The academic curriculum in engineering has not been subjected to the type of “deconstruction” and revision that has afflicted the liberal arts. At the University of Michigan, Ann Arbor, with which I am familiar, the courses of study are presented with a high degree of fidelity to objective truths. The faculty are generally very capable, dedicated, and scholarly. Research activity can, and sometimes does, divert a faculty member’s attention from a basic teaching function, although it is important to note that research is often closely linked with teaching, so that the two cannot be absolutely separated, particularly at the level of graduate education. But something has happened over a period of about thirty years which has degraded the “learning opportunity potential” (as I like to call it) even of engineering students, and this development is not unconnected with other developments described by Dr. Bertonneau.
I refer to the gradual reduction in the length of the academic year and in the total academic semester-hours required to earn a bachelor’s degree in engineering. These reductions at Michigan occurred almost simultaneously in engineering during the early 1960s. At that time, largely as a result of political pressure from the state legislature to use university facilities more “efficiently,” the university changed its academic year from the traditional semester system to what is called a trimester system. This resulted in a reduction in the number of classroom days in an academic year from 206 in 1960-61 to 189 thereafter, a calendar still in effect today. At about the same time, the College of Engineering reduced the number of semester credit hours required for the bachelor’s degree from an average of 138 to 128. This double reduction resulted in an approximate 15% loss in true course contact / classroom contact for students, or what I call the “learning opportunity potential.”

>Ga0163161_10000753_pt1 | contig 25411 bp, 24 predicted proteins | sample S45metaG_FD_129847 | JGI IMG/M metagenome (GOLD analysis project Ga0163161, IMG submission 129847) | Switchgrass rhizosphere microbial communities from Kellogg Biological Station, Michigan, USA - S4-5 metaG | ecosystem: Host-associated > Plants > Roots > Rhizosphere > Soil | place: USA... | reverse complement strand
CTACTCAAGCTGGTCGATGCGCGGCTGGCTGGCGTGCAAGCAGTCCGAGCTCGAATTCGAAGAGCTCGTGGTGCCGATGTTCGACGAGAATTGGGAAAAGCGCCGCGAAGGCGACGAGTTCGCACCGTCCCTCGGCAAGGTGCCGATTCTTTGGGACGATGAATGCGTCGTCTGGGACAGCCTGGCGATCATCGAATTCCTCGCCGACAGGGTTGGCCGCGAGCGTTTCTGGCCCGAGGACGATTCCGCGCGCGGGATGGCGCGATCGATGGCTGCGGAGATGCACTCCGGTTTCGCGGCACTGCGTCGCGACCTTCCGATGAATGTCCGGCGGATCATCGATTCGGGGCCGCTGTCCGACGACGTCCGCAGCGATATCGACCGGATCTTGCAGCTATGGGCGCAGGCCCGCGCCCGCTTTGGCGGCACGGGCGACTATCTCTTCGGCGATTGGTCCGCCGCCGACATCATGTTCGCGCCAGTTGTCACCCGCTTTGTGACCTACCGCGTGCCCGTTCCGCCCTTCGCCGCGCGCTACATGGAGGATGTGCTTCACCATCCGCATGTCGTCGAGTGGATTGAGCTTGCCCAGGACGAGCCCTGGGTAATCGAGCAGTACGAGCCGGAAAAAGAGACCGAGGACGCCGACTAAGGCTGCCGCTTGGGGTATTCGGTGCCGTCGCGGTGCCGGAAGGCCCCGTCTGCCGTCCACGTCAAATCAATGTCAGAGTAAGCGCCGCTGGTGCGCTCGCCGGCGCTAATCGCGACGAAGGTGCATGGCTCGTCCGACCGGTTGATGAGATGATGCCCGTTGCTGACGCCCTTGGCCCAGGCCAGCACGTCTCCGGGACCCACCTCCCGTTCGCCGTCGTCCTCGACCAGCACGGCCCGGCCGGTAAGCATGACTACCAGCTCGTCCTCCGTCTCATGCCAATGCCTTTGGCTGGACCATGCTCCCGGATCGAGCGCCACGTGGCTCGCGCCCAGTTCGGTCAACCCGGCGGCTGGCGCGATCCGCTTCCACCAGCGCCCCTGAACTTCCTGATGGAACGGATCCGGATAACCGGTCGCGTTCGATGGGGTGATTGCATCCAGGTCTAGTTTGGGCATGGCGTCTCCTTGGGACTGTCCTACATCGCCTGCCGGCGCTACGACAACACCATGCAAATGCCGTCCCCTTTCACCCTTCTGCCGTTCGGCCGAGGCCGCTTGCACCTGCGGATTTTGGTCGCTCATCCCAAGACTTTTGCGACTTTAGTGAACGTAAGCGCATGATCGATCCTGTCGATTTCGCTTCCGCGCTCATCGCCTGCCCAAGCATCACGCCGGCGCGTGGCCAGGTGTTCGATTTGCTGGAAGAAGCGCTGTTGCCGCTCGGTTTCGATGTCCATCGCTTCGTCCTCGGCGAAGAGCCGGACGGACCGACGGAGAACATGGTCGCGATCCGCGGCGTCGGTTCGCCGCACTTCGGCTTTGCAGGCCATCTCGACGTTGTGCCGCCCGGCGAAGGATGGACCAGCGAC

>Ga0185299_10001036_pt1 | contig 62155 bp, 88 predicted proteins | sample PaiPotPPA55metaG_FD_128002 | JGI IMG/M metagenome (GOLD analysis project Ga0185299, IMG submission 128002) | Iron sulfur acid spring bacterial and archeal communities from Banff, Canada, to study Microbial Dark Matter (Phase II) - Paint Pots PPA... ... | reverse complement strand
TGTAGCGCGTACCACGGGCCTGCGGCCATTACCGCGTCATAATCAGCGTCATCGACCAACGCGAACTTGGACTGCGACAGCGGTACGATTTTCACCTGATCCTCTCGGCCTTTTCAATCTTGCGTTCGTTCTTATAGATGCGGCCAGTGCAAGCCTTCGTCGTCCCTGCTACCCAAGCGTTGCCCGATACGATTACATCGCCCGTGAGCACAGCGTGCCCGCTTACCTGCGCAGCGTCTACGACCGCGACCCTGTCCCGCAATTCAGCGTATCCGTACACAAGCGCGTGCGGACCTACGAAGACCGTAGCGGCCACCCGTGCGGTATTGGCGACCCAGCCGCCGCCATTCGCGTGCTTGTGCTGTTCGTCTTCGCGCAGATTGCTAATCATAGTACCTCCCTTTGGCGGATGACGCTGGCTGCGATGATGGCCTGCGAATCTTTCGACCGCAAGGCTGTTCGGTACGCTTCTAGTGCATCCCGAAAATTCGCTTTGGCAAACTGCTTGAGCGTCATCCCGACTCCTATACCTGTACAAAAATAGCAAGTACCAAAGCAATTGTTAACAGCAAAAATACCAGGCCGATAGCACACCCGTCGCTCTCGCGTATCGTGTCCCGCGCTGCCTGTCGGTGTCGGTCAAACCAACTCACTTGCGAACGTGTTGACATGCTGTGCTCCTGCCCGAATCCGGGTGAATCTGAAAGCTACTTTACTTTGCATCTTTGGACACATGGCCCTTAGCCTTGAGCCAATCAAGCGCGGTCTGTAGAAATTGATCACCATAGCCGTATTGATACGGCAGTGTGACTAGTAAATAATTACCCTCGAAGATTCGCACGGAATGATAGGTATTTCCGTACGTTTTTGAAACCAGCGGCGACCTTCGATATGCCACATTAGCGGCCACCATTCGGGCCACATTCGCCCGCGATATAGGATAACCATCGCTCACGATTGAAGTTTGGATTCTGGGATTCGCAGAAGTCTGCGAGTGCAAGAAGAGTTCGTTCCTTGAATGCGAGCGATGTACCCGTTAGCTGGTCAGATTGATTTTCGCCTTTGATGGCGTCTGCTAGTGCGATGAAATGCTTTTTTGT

While well stated reasons were given for this combined trimming of the academic calendar and reduction in degree requirements, the fact is that both were reduced. I recognize that there is no absolute basis for evaluating curricular structures, but I am also strongly of the opinion that the pre-1960-61 curriculum served engineering education better than the post-1960-61 curriculum. A 15% reduction in the student’s “learning opportunity potential” is significant.
Certain other, less tangible, losses accompanied the shrinkage of the calendar year and the reduction in degree-requirements. In 1996, classes were over on April 23, which was the last practical date for any student-faculty socializing. Prior to the trimester system, it was traditional for the faculty and undergraduates in mechanical engineering to hold a June picnic together, an event greatly anticipated by all, especially by graduating seniors. Ann Arbor is especially beautiful in May and June, as spring returns to campus. Now, however, most students have left campus by the first few days of May, and they are unable to enjoy either the faculty-student picnic or the delights of spring on campus.
This might seem unimportant, but I believe that such experiences should not be underestimated. They represented an important aesthetic or even spiritual perquisite to the hard side of education and their loss is therefore to be deplored. I suggest that alumni relations, for example, have probably lost something in their intensity of commitment because of the disappearance of opportunities for faculty and students to interact informally and socially. The question of the academic calendar is not, then, a purely technical or administrative one. Like almost every aspect of higher education, there are subtle factors that a purely material view of the situation fails to take into account.
A good first step in the reform of undergraduate education at the University of Michigan, and perhaps on other campuses where the same type of calendar is in force, would be to restore the traditional semester system. I understand that, after nearly four decades of living with the tri-mester system, this would present difficulties, not the least of which would be fiscal. But most reforms of institutions are difficult and the value of any reform must be weighed against the vicissitudes of implementation. Thus, while there is probably only slim hope for restoring the bachelor’s degree requirement in engineering to a more rigorous 138 semester hours, such a change would nevertheless be beneficial for students, and it ought to at least be the subject of serious, rather than perfunctory, discussion.
A concept familiar to engineers—and to anyone who has taken a basic physics course—is the concept of inertia, which can be defined as the tendency of an object to remain in motion or at rest. Metaphorically speaking, institutions appear to be subject to interia: Decisions are made, without sufficient foresight, which set institutions on a course which they dumbly maintain. Sometimes we refer to the “status quo” as something unchangeable or even inviolable. But institutions are created by people and they are subject both to critique and to alteration. I strongly believe that the time has come to reject what I might call the “myth of institutional inertia” that protects higher education from serious scrutiny. It is time to take a long hard look at the cumulus of thirty years or more of institutional inertia and to make changes.